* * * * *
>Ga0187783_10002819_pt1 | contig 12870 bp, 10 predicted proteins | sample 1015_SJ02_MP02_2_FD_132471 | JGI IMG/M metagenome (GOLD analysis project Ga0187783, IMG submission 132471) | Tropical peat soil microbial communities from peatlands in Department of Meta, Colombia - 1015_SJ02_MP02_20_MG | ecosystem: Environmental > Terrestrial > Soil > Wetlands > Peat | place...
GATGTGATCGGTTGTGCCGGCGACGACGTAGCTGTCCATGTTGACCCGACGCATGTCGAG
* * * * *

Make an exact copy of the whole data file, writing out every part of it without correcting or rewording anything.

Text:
>Ga0187783_10002819_pt1 | contig 12870 bp, 10 predicted proteins | sample 1015_SJ02_MP02_2_FD_132471 | JGI IMG/M metagenome (GOLD analysis project Ga0187783, IMG submission 132471) | Tropical peat soil microbial communities from peatlands in Department of Meta, Colombia - 1015_SJ02_MP02_20_MG | ecosystem: Environmental > Terrestrial > Soil > Wetlands > Peat | place...
GATGTGATCGGTTGTGCCGGCGACGACGTAGCTGTCCATGTTGACCCGACGCATGTCGAG